It’s the bands genuine nature that is sure to endear them also. Their self deprecating onstage banter, as well as their obvious appreciation of crowd participation, and mere attendance, is charming. The overriding Straight Lines sound is an uplifting one too, which can make for welcome lightness amongst a fair amount of morose or negative sounds around. It’s a shame they were not honoured with a Kerrang Newcomer Nomination this week, but I have no doubts that the future is very bright for this foursome.
Formed in 1995, The Get Up Kids, hailing from Kansas, have been lucky enough to support some big guns of the punk and rock genres in the shape of Green Day and Weezer. Their sound which although was described by many, particularly in the early days with that frustratingly vague ‘emo’ label – mainly due to the lyrical content of many of their songs- has always had a wide and even star studded following, particularly amongst the Punk troupe. When the band split up in 2005, after what proved to a tense time of miscommunication and arguments touring with Dashboard Confessional, fans were left devastated, and sought to find a replacement band to worship. Some found comfort in the likes of DC, but there was always a clear TGUK hole in the market, and in their hearts. While the band continued to make music or participate in the industry in some way, whenever a hint of a reconciliation was posted on forums or fan pages the old loyal fans would pounce on it. In late 2008, when more substantial chatter started to surface that the band would reunite to commemorate the ten year anniversary of their extremely popular second album ‘Something to write Home About’, fans hoped that this coming together could also lead to new material, luckily this wish turned to fact.It is unsurprising therefore that a room shaking roar greeted the band when they stepped on the compact stage.”Your Petty Pretty Little Things” from album ‘Simple Science’ opens the show, and you can tell that the audience are warming up to give quite the animated accompaniment to the nights music.
The band went on to make good use of their 2009 ‘Something to Write Home About’ album , particular highlight being ‘Red Letter’ which saw a lot of people chinking their plastic beer cups and cheering…in that laddy way. The statements ‘It’s over, I’m not giving in’ and ‘ We’re loyal, like brothers’ were sang back and in a fashion not dissimilar to a gang of inebriated pirates. ‘Holiday’ seemed to capture some of the summer spirit that had been instilled over us the last few sunny days and featured pleasing harmonies in the chorus that only add to the uplifting nature. It’s a song that has that warming nostalgic quality too that lends itself marvelously to personal reminiscing. ‘Valentine’ called for a more reflective and subdued moment, the vocals less strained, more measured and delicate……I even saw some eyes shut in that’ getting into the moment’ way, accompanied by sways and sing-alongs by many who I’m sure name this as one of ‘their songs’. ‘No Love’ from the ‘Four Minute Mile’ album, tracks from ‘On a Wire’ as well as the much anticipated new material went on to complete a crowd pleaser of a set.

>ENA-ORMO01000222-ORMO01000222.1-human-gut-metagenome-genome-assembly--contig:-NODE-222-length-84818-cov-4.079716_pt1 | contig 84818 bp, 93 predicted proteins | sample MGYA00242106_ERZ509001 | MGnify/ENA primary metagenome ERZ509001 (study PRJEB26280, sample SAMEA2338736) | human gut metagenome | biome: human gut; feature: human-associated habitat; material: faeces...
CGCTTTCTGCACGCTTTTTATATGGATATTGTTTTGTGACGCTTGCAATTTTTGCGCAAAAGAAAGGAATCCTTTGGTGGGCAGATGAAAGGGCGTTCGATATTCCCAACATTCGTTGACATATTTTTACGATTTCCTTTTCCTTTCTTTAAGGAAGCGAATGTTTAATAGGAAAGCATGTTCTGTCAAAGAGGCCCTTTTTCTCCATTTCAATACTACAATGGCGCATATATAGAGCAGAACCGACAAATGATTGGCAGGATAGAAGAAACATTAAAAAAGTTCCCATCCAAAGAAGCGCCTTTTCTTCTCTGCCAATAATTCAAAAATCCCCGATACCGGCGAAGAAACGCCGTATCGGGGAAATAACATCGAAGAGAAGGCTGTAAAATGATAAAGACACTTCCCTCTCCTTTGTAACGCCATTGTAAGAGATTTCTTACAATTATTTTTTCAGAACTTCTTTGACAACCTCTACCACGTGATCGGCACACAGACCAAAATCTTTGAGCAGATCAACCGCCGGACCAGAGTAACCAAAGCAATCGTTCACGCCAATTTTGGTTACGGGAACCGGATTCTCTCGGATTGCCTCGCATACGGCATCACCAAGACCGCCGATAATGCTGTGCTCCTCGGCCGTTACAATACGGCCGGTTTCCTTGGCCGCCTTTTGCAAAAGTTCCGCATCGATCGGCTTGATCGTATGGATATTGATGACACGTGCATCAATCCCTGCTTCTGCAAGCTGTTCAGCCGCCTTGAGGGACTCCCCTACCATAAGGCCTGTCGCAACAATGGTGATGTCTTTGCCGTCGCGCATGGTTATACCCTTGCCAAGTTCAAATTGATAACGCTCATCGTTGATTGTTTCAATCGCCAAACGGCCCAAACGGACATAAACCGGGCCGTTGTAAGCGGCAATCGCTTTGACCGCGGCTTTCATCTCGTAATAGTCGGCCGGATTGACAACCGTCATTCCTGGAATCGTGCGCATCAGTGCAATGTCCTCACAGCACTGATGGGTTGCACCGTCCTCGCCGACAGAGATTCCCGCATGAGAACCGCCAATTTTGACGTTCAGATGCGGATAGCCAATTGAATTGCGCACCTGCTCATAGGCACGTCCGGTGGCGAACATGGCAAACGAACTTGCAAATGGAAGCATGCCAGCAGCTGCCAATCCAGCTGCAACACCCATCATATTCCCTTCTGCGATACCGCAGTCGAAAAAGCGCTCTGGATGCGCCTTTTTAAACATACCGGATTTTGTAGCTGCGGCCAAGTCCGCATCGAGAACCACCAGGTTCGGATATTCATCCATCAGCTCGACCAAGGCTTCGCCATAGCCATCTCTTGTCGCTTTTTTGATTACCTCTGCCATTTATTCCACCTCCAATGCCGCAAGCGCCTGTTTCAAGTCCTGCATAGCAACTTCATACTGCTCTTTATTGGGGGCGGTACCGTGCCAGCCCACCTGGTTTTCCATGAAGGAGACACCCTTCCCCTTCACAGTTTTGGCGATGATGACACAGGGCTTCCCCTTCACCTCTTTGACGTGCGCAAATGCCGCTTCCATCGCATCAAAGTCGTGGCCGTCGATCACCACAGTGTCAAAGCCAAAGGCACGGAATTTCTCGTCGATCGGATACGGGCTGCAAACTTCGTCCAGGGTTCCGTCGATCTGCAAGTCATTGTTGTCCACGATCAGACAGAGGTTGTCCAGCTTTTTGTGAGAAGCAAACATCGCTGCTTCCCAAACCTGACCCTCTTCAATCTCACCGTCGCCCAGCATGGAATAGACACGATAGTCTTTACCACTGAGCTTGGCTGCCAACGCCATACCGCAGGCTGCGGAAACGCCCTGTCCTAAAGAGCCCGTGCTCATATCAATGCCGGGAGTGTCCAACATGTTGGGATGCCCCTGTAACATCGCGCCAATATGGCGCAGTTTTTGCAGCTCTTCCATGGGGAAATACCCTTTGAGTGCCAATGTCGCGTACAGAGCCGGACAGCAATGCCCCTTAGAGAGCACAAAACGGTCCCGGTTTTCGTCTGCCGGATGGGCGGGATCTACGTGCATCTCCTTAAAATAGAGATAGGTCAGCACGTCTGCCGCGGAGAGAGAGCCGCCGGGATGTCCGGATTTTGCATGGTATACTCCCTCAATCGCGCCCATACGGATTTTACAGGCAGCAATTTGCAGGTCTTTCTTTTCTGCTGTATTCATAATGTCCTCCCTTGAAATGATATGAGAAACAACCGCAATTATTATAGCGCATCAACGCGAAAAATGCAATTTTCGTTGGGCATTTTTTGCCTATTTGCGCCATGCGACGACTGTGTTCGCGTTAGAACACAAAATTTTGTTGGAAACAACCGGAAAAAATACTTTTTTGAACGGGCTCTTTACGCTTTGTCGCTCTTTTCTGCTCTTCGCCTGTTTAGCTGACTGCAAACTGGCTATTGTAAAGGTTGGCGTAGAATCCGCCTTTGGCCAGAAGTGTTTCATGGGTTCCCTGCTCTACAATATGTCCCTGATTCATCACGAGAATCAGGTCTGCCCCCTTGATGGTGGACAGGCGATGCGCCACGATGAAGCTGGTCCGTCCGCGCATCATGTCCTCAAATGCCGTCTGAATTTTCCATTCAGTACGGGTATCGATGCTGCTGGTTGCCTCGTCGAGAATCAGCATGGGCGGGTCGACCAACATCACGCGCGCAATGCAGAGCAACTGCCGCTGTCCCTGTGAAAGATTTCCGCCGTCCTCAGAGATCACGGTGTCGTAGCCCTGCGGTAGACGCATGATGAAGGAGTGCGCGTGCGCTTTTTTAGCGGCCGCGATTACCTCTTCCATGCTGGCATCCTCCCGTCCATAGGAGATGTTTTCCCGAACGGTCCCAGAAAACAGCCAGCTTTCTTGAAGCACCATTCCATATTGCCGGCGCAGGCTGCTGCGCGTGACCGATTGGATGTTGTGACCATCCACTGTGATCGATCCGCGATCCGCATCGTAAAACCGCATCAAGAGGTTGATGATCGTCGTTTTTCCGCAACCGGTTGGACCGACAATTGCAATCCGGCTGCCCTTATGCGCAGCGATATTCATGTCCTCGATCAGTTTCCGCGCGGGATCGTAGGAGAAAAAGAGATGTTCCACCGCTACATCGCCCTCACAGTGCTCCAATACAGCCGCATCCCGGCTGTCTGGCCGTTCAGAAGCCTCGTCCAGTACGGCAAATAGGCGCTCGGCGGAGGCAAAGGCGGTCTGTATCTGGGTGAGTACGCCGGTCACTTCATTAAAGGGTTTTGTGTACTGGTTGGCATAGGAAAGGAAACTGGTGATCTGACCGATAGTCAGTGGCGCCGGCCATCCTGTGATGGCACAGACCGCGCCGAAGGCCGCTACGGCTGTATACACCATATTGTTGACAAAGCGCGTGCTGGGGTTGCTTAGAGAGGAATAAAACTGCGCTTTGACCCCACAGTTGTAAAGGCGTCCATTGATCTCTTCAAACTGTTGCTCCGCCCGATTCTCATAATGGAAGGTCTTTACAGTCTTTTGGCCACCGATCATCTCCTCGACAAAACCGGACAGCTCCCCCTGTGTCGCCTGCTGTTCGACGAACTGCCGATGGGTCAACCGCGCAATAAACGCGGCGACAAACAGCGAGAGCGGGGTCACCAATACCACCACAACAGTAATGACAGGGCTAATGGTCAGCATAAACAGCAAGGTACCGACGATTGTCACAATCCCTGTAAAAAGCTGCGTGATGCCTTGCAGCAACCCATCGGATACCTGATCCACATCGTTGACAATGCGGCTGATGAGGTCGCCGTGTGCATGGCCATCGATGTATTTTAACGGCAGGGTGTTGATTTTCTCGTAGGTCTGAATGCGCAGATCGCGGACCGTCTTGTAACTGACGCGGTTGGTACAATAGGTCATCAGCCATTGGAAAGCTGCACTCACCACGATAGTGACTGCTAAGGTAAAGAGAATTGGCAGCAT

Ardent fans of the band gave us much effort in their appreciation of the new songs, and all that I have spoken to, post gig, said they were chuffed with how they sounded. I always presume, particularly for a band that has left such a legacy and much loved catalogue of songs, that it must make for a tricky decision to return, and even more so opting to put out new material (which has the dangerous ability to tarnish). Whether or not that has been an anxiety for this band is unclear, but for a group which have been through tumultuous times and experienced a slight backlash from critics and certain fans when experimenting with a different sound (when actively trying to shed that aforementioned ill fitting ‘emo’ stronghold) the overwhelmingly positive reaction from tonight has got to bolster confidence.
There was a real sense of privilege that united revelers tonight. To witness, at such close range, a band that has influenced so many of our generations’ Punk and Rock heroes , or cited as a favourite band of, made us us mere mortals feel well and truly spoilt. Even our oh so British tendency to moan (about the sweltering furnace- like state of the venue) was quashed , or at the very least highly diminished, as the experience had elevated our spirits to such a level. I think a lot of the euphoria, aside from the fact that the guys presence has been missed on the live circuit, was due to the fact that many of their songs have the ability to transport us back, perhaps to happier times, or even angst ridden times, but most definitely younger times…….It’s been an event that has been discussed in abundance on the various social networking sites that we choose to waste endless hours on. I‘ve lost count of the amount of superlatives on status updates I’ve seen regarding this night, and I confident for many this night will be remembered and commented on from years to come.